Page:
The coil head 720 includes a coil face region 730, and this face region 730 would have a frontal face or surface 726 for the outer wall 722, and a frontal face or surface 728 for the inner wall 724. As seen in FIG. 22, the inner and outer walls 728 and 726, respectively, both extend somewhat past the outermost dimensions of the coil 734, which are illustrated at 780 and 790 on FIG. 22. This is arranged so as to protect the electrical conductors that make up the coil 734.

Some of the mechanical dimensions of the coil head 720 will now be discussed. A diametrical line 712 is illustrated on FIG. 22 as running through the center of the three concentric circles that make up the inner and outer diameters of the tubular workpiece 710 and 714. In a preferred embodiment of the present invention, the induction coil 734 will be wrapped in a semi-circle that runs from one end of the coil where it intersects this diametrical line 712, to the other end of the coil which again intersects the diametrical line 712 on the opposite side of the workpiece 710, 714. However, if the coil 734 is wrapped in more than one layer, and also if it is wrapped in more than one turn, then it is virtually impossible for every turn of the coil 734 to come up to this diametrical line 712 and stop direction at that line. Therefore, in the example illustrated on FIG. 22, it is the middle turn of the (three-turn) layers that most centrally intersects the diametrical line 712, which comprises the middle turns 784 and 794. It has been found in prototypical induction heating coil devices that this semi-circular profile for the induction coil 734 is a very efficient design for heating the tubular workpiece 710.

On FIG. 22, an arcuate dimension 776 is illustrated as being drawn along the outer surface of the inner wall 724. This outer wall dimension 776 is illustrating a desired dimension for the coil 734, as it contacts the outer surface of the inner wall 724. This arcuate dimension is referred to herein as the “length” of the induction coil 734. Also illustrated on FIG. 22 is a dimension 774, which was also seen on FIG. 20, and represents the thickness of the inner wall 724.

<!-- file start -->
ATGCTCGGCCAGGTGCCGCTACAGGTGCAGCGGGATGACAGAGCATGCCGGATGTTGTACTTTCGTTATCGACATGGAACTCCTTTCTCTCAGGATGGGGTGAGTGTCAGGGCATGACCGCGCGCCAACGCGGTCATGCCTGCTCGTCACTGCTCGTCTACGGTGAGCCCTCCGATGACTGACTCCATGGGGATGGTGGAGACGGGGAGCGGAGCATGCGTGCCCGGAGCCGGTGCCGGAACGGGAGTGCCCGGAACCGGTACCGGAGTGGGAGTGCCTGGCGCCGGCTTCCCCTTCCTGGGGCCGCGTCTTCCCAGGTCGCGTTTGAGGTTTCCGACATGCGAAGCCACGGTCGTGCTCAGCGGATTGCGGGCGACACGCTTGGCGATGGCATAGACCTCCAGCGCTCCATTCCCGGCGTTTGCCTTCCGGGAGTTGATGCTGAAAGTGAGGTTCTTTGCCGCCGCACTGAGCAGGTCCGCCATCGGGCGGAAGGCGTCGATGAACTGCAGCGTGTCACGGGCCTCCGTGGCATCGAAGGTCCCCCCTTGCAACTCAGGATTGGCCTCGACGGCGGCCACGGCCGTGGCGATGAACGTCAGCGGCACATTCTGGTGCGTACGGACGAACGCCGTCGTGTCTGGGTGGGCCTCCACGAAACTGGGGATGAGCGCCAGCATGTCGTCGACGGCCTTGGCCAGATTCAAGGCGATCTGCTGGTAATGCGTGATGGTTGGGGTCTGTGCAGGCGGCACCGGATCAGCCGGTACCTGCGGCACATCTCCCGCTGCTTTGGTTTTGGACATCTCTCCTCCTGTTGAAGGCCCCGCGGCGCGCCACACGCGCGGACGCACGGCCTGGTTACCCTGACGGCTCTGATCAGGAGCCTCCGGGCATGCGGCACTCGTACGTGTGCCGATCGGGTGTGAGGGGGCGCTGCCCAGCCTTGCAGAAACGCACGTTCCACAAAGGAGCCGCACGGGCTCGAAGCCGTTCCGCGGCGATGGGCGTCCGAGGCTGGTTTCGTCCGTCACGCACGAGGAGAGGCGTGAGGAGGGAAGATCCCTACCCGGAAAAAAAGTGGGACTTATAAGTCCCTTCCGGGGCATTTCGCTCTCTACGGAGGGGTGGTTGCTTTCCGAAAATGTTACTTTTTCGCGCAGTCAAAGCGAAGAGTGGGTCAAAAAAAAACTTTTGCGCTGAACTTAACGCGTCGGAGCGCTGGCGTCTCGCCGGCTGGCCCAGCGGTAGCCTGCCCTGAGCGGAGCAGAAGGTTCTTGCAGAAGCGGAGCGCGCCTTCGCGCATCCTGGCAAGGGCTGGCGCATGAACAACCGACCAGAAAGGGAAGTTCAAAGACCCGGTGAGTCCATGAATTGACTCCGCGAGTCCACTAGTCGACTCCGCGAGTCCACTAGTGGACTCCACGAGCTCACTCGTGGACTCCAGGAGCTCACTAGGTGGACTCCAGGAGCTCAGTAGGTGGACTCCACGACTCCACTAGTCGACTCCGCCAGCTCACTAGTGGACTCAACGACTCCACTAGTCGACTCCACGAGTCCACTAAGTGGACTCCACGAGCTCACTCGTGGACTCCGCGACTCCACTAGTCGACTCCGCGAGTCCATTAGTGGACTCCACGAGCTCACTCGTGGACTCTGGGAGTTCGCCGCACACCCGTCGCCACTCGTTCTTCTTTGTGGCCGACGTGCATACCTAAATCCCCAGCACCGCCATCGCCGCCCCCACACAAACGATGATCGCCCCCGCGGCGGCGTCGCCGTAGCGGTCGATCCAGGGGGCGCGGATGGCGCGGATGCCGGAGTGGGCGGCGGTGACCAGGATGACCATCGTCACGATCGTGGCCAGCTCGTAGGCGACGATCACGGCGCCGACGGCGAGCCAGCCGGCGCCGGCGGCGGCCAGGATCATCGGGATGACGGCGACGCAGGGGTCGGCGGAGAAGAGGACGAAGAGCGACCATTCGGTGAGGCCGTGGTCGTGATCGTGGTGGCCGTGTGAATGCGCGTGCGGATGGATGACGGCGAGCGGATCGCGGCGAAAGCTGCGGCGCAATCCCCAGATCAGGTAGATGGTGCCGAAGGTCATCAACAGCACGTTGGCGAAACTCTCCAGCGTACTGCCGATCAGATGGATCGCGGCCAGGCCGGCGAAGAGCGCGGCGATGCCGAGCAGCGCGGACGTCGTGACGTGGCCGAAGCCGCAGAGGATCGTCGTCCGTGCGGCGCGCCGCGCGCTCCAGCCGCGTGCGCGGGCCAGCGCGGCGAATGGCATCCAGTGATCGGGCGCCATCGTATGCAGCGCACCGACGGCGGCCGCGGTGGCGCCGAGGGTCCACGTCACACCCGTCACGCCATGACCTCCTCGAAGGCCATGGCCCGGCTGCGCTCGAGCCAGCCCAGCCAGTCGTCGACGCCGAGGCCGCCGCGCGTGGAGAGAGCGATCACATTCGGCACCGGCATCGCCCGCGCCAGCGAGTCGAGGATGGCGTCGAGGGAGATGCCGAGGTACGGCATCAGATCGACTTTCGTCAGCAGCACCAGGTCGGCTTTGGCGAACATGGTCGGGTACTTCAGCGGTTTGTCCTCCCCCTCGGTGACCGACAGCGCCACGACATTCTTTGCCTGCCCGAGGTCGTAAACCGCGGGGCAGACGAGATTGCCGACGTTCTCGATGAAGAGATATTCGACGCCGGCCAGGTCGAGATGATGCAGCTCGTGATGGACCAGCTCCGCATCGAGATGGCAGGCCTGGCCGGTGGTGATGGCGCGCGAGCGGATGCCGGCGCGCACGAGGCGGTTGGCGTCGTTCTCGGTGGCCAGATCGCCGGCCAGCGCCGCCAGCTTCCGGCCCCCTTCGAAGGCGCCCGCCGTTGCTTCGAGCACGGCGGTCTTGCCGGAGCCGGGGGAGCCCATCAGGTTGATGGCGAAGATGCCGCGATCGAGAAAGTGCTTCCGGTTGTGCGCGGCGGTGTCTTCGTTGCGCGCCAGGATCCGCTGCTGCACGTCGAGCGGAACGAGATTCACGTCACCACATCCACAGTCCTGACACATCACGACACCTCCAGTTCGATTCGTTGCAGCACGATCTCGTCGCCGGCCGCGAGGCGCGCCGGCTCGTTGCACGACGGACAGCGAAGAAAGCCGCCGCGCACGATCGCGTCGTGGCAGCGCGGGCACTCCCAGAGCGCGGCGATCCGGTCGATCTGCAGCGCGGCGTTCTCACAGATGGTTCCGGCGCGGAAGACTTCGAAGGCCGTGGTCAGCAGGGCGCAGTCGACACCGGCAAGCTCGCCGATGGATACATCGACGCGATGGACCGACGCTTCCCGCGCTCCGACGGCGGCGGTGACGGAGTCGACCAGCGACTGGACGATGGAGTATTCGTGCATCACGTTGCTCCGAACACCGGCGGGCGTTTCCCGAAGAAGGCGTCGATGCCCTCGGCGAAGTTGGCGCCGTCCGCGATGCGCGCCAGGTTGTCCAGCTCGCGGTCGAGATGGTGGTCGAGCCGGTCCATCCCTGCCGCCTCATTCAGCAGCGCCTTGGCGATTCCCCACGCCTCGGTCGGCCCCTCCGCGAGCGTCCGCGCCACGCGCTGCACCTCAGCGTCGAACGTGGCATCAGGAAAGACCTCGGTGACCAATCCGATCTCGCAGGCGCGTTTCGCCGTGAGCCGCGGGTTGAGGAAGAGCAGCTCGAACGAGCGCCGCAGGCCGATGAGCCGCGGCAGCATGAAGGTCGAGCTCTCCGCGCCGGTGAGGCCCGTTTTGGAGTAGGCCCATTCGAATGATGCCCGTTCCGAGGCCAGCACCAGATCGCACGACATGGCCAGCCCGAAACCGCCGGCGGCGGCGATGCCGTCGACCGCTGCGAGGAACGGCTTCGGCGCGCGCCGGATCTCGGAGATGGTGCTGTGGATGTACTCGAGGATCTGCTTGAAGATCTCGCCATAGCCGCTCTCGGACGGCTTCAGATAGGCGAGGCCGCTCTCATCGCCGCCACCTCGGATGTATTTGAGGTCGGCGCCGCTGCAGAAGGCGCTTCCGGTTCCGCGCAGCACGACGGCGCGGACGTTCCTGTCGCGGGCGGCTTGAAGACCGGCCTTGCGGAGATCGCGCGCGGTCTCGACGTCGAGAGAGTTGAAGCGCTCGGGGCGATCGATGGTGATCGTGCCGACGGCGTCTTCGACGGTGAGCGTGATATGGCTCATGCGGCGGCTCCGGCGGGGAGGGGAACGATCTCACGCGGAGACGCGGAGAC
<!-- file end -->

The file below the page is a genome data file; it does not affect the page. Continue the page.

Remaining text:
In a preferred embodiment of the induction coil used in the heating tool of the present invention, the coil 734 is constructed in a racetrack configuration, and the dimensions of the coil 734 are selected to optimize the heating of the workpiece. In general, the induction coil 734 should be wrapped as close to the workpiece tube 710 as possible. This of course means that the insulating member that comprises the inner wall 724 should be constructed to be as thin as possible. The “length” of the coil (i.e., dimension 776 on FIG. 22) should be approximately half of the circumference of the outer surface of the tubular workpiece 710, plus π times the thickness of the inner wall 724 (i.e., the thickness dimension 774). In this manner, the ends of the induction coil 734 will essentially align with the centerline of the tubular workpiece (i.e., the diametrical line 712 on FIG. 22). It is not necessary for these dimensional criteria to be precisely adhered to, and minor alterations can be made while still achieving good efficiency.

Other dimensional considerations important in the present invention include the considerations of the “width” of the coil, as well as the “gap” of the coil. These are the dimensions 722 and 770, respectively, depicted on FIG. 20. The induction coil should substantially be as wide as the length of the section of the tubular workpiece that is to be heated. (This is the dimension 772 on FIG. 20.) The gap dimension in general should be about half of the width dimension of the induction coil. Therefore, the dimension 770 should be about one-half of the dimension 772, with regard to the dimensions illustrated on FIG. 20. As noted above, it is not necessary for these dimensional criteria to be precisely adhered to, and minor alterations can be made while still achieving good efficiency.

The overall thickness of the induction coil 734 is a trade-off between the inductive coupling to the tubular workpiece and the coil's resistive losses. Good results in a prototype coil head have been obtained when the coil's thickness was approximately equal to the radius of the tubular workpiece that is to be heated. On FIG. 22, the coil “thickness” is a dimension 778, which is the distance between the inner surface of the outer wall 722 and the outer surface of the inner wall 724.